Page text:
• http://www.facebook.com/profile.php?id=100002583021911 jamesgoswick

    fifthdentist:

    Believe it or not, by you condemning the framers from putting in specifics into the Constitution, you are attacking all the framers, and Thomas Jefferson:

    I consider the government of the United States as interdicted by the Constitution from intermeddling with religious institutions, their doctrines, discipline, or exercises. This results not only from the provision that no law shall be made respecting the establishment or free exercise of religion, but from that also which reserves to the States the powers not delegated to the United States. Certainly, no power to prescribe any religious exercise, or to assume authority in religious discipline, has been delegated to the General Government. It must then rest with the States, as far as it can be in any human authority..Every religious society has a right to determine for itself the times for these exercises, and the objects proper for them, according to their own particular tenets; and this right can never be safer than in their own hands..But I have ever believed, that..what might be a right in a State government, was a violation of that right when assumed by another

    –to Rev. Samuel Miller, January 23, 1808

  • raven

    The Constitution implements the principles of the Declaration, which is a covenant with the Biblical God.

    This is really stupid. Where did Yahweh sign this covenant? There are plenty of signers of the DOI. None of them are listed as “god”.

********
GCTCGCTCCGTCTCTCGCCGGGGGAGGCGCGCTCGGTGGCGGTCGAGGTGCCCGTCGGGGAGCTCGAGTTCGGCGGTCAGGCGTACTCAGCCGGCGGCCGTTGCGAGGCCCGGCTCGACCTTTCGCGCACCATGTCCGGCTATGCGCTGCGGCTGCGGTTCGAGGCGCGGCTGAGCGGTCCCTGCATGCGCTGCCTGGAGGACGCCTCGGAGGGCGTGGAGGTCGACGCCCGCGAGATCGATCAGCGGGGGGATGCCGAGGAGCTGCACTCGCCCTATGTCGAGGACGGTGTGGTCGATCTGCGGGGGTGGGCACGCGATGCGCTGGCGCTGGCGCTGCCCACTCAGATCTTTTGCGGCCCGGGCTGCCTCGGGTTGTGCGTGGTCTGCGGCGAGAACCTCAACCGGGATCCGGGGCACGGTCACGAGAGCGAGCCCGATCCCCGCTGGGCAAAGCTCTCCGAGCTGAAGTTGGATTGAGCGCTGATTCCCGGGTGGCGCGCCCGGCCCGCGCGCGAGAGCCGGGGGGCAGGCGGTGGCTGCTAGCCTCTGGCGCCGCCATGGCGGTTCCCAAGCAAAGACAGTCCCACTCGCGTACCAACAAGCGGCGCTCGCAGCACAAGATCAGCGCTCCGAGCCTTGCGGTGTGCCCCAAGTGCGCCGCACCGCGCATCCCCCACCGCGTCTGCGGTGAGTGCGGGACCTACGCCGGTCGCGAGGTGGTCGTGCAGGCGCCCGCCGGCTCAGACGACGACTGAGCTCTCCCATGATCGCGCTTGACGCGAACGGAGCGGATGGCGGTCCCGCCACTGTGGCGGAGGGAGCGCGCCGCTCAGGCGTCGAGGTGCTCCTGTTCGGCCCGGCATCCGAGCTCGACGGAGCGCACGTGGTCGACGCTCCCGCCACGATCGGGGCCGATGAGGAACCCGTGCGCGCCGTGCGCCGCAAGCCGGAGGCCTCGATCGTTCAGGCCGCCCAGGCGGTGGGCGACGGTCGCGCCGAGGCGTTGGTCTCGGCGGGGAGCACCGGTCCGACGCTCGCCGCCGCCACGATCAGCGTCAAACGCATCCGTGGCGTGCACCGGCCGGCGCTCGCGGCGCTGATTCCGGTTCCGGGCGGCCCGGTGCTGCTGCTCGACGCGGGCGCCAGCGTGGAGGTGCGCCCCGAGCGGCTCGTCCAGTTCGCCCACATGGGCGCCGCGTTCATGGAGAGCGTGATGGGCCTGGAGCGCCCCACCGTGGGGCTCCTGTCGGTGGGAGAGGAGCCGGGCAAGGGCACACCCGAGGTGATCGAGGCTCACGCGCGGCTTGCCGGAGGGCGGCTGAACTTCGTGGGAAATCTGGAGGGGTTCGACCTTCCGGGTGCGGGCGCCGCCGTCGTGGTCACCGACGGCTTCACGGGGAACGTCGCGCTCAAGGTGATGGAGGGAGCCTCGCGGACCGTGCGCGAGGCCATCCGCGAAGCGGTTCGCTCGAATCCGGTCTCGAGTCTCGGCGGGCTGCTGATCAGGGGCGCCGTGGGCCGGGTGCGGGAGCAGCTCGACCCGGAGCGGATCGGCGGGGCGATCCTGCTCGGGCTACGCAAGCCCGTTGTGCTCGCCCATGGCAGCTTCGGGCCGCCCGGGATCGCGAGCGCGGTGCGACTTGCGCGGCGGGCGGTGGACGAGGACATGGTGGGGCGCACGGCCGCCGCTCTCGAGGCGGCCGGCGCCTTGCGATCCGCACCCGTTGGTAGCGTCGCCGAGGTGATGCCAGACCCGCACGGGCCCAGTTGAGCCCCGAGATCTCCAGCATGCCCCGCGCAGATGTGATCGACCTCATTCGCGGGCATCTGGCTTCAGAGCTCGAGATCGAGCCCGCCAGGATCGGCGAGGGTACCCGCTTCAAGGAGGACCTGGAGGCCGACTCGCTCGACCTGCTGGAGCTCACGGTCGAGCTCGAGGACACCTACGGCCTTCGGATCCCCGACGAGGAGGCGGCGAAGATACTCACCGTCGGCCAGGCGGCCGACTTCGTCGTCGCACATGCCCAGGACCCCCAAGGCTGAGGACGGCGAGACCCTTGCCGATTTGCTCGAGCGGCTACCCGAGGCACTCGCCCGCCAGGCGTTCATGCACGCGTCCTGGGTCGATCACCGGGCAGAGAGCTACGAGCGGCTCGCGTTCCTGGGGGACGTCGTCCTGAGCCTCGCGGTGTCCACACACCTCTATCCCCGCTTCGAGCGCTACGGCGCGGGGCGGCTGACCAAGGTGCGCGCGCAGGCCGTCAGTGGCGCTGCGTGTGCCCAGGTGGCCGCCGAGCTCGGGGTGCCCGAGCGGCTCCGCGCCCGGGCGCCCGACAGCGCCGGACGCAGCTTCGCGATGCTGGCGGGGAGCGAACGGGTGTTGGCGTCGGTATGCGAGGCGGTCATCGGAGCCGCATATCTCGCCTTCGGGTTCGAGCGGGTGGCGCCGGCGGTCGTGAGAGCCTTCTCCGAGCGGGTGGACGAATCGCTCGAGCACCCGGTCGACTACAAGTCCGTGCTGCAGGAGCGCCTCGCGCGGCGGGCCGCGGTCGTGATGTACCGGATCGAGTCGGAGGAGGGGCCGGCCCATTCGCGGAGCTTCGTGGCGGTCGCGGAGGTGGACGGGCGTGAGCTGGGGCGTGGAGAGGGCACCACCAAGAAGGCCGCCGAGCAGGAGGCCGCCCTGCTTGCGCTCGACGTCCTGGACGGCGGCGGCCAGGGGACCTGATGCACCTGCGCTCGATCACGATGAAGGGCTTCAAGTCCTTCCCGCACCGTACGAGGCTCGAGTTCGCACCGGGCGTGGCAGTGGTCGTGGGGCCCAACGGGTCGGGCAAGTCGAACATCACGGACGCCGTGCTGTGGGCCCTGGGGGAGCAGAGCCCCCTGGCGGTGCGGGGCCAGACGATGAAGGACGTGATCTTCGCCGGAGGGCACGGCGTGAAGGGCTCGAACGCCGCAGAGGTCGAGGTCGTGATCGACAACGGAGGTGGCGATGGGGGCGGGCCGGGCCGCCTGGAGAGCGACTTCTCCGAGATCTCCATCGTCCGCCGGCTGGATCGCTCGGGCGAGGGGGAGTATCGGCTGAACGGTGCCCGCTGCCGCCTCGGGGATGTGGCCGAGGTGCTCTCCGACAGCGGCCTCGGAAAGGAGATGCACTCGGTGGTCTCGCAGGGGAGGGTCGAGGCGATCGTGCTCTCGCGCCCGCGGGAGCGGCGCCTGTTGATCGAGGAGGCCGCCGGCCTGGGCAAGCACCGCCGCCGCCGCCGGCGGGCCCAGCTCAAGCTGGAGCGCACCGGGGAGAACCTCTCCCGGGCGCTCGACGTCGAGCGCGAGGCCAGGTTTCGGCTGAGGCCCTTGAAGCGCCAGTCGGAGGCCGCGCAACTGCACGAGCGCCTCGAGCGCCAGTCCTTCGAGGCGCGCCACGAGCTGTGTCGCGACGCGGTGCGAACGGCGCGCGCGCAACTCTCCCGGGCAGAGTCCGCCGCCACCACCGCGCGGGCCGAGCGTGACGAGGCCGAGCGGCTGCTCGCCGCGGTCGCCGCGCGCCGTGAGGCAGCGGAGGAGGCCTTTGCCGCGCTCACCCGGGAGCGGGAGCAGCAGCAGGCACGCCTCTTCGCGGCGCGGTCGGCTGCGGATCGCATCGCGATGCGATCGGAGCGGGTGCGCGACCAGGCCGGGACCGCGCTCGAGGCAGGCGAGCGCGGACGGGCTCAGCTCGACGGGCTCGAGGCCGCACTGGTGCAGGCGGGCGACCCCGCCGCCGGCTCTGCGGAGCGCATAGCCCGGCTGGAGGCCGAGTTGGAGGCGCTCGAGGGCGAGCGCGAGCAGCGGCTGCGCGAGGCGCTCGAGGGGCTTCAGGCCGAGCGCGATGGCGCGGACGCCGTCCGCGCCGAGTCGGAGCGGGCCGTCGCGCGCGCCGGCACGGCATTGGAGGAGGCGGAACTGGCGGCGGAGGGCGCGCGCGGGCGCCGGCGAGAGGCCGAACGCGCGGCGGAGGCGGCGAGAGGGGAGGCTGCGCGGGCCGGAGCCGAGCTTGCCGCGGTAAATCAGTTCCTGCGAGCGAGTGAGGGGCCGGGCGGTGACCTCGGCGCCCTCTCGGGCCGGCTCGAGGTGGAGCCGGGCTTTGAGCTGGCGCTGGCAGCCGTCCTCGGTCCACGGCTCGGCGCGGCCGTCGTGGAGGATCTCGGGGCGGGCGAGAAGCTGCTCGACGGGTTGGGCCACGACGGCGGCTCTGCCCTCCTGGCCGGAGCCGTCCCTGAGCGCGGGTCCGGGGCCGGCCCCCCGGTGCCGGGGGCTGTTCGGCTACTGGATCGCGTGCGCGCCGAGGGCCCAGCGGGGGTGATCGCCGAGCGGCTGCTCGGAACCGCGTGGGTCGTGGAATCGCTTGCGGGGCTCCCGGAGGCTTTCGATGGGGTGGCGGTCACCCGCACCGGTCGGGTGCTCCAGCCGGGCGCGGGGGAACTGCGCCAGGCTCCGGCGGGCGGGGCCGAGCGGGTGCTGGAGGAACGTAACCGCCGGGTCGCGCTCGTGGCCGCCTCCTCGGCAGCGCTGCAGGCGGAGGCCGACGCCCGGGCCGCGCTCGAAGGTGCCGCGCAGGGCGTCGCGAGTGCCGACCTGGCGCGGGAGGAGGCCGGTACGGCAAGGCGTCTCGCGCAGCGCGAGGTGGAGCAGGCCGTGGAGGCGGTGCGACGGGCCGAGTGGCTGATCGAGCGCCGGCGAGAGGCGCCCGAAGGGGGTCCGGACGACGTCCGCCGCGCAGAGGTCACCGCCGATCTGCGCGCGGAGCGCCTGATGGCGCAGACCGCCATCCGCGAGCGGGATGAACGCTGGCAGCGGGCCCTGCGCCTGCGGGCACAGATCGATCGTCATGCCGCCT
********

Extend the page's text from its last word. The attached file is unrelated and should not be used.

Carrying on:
If anyone can draw up a document and claim it is a covenant with the gods, then what good are they? My covenant with god would have him escorting James the liar to mandatory mental health treatment.

    I suspect James’ “evidence” is the usual, the voices in his head told him god has personally signed the DOI but it is invisible because god is invisible. All faith claims ultimately rest on this, “the voices in my head told me.”

  • Michael Heath

    Here’s a nice introduction to the history of the DofI, Pauline Maier’s American Scripture: Making the Declaration of Independence [my review]. It doesn’t merely cover the origin and development of the DofI, but also covers the origins of what influenced the final draft, e.g., the English Declaration of Rights, various colonies and even smaller units of government’ own contemporaneous declarations of independence.

  • Aquaria

    The Constitution implements the principles of the Declaration, which is a covenant with the Biblical God.